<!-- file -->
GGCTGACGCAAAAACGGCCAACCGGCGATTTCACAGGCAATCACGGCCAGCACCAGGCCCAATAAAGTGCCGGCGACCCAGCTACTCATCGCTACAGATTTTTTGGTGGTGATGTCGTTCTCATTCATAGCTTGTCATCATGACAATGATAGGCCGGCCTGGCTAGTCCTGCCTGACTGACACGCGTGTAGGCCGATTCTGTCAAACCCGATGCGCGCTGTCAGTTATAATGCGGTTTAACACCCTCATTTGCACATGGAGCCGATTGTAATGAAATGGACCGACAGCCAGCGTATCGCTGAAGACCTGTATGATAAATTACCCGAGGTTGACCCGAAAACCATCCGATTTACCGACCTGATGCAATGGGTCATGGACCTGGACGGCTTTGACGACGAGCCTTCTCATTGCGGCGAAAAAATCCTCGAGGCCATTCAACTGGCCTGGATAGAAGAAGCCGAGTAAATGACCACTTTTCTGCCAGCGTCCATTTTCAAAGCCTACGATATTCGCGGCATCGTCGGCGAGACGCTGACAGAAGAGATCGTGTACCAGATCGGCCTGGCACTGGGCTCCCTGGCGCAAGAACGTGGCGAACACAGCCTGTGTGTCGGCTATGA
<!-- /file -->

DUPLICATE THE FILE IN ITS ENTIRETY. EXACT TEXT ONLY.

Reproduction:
GGCTGACGCAAAAACGGCCAACCGGCGATTTCACAGGCAATCACGGCCAGCACCAGGCCCAATAAAGTGCCGGCGACCCAGCTACTCATCGCTACAGATTTTTTGGTGGTGATGTCGTTCTCATTCATAGCTTGTCATCATGACAATGATAGGCCGGCCTGGCTAGTCCTGCCTGACTGACACGCGTGTAGGCCGATTCTGTCAAACCCGATGCGCGCTGTCAGTTATAATGCGGTTTAACACCCTCATTTGCACATGGAGCCGATTGTAATGAAATGGACCGACAGCCAGCGTATCGCTGAAGACCTGTATGATAAATTACCCGAGGTTGACCCGAAAACCATCCGATTTACCGACCTGATGCAATGGGTCATGGACCTGGACGGCTTTGACGACGAGCCTTCTCATTGCGGCGAAAAAATCCTCGAGGCCATTCAACTGGCCTGGATAGAAGAAGCCGAGTAAATGACCACTTTTCTGCCAGCGTCCATTTTCAAAGCCTACGATATTCGCGGCATCGTCGGCGAGACGCTGACAGAAGAGATCGTGTACCAGATCGGCCTGGCACTGGGCTCCCTGGCGCAAGAACGTGGCGAACACAGCCTGTGTGTCGGCTATGA